Often dismissed as kitsch sentimentalism, Rodgers and Hammerstein’s The Sound of Music has proven an enduringly popular and surprisingly influential cultural icon, both within the field of musical theatre and the wider world. The Broadway production won five Tony Awards, the London production became the longest-running West End musical, and the movie version was the highest-grossing film of all time.
This book examines how the musical heralded the end of an era on Broadway; its reinvention of history and biography; how the film has influenced future stage productions; the ways in which it put child performers centre stage; and how, nearly 60 years after its stage debut, the musical still has a direct impact on the modern world, from the United States to the Middle East.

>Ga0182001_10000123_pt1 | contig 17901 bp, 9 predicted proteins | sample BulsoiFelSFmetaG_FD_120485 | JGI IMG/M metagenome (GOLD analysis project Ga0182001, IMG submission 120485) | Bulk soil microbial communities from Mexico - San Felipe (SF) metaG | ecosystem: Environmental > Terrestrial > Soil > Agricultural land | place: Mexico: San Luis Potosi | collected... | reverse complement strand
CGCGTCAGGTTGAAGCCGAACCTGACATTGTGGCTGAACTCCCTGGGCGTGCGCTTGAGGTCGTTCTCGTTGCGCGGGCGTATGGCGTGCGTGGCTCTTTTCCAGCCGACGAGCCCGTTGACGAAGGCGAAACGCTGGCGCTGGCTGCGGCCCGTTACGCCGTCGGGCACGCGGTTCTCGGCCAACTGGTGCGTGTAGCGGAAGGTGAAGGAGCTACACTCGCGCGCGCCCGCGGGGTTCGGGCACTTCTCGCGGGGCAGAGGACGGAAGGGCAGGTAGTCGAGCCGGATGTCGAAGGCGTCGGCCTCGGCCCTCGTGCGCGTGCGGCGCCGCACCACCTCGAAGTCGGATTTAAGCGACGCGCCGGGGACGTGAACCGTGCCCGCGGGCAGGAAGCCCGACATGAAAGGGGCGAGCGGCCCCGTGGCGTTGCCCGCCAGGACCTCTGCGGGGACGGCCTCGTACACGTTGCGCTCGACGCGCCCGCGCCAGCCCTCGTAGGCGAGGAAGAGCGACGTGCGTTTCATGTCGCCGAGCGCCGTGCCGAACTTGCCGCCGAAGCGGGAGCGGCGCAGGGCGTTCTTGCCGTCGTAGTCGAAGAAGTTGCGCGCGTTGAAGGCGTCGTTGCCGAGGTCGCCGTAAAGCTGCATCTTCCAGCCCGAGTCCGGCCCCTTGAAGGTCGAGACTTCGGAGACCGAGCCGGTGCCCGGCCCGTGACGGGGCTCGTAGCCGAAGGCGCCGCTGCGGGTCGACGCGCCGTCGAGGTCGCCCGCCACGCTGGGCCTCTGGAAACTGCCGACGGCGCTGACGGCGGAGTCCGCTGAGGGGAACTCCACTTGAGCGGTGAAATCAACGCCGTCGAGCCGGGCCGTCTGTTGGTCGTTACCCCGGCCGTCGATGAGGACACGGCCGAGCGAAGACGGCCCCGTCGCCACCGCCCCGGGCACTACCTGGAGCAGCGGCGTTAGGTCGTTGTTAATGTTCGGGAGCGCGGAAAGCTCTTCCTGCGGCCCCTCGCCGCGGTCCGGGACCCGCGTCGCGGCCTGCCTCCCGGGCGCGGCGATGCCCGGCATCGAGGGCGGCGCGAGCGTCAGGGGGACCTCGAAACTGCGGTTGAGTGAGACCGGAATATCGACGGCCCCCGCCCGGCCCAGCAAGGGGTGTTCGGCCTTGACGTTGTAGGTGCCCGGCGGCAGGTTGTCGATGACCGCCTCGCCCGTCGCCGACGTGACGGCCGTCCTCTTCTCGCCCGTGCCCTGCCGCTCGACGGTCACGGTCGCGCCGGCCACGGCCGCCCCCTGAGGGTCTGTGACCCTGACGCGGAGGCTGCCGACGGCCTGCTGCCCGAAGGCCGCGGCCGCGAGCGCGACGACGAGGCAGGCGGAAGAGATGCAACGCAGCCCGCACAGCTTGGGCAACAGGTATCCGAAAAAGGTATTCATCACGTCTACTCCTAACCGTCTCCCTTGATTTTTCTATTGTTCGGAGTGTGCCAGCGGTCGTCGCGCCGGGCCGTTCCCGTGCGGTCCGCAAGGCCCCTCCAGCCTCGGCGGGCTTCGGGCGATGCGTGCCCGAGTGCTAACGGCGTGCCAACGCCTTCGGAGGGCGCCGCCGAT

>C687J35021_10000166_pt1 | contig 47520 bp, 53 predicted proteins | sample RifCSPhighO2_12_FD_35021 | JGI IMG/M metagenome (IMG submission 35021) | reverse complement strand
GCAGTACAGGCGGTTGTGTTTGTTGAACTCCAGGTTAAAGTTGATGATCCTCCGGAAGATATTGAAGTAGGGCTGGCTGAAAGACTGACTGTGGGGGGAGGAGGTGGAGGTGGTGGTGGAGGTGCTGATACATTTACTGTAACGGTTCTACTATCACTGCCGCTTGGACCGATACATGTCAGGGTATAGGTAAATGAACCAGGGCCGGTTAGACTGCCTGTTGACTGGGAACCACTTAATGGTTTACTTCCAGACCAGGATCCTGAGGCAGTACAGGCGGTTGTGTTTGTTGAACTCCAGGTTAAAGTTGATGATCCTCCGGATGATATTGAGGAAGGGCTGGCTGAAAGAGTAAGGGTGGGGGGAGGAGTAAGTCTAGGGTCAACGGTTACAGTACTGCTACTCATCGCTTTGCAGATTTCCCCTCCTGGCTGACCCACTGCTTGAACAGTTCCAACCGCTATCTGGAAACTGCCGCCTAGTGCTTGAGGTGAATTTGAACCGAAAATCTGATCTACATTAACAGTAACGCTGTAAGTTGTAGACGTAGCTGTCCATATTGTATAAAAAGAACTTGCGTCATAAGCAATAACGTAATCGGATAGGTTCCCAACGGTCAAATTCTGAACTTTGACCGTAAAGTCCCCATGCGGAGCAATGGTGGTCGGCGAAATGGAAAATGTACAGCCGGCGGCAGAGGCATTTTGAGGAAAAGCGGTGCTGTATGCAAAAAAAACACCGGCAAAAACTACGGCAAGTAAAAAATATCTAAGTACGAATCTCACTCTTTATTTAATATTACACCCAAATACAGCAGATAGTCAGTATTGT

In this series of short essays, Julian Woolford re-examines the musical from seven different perspectives, revealing the ways in which it continues to impact the 21st century.
Published by Routledge as part of the Fourth Wall series.